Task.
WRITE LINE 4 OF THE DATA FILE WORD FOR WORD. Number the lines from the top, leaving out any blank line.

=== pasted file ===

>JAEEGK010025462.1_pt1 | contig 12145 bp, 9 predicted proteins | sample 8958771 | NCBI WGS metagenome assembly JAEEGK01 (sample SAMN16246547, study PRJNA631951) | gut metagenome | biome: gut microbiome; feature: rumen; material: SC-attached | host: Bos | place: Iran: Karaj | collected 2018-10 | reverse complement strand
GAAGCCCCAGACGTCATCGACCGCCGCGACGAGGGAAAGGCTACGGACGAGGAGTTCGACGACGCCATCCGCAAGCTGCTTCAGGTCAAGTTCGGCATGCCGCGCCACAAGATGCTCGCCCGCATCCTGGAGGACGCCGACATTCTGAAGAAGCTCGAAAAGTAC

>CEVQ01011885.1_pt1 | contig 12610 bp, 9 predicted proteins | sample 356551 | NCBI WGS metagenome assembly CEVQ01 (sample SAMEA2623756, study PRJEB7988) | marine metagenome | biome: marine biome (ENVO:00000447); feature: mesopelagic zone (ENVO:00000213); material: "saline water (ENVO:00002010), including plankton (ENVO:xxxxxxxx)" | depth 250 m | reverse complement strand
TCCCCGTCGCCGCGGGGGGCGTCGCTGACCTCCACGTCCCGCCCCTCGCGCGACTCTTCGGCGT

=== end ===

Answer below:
TCCCCGTCGCCGCGGGGGGCGTCGCTGACCTCCACGTCCCGCCCCTCGCGCGACTCTTCGGCGT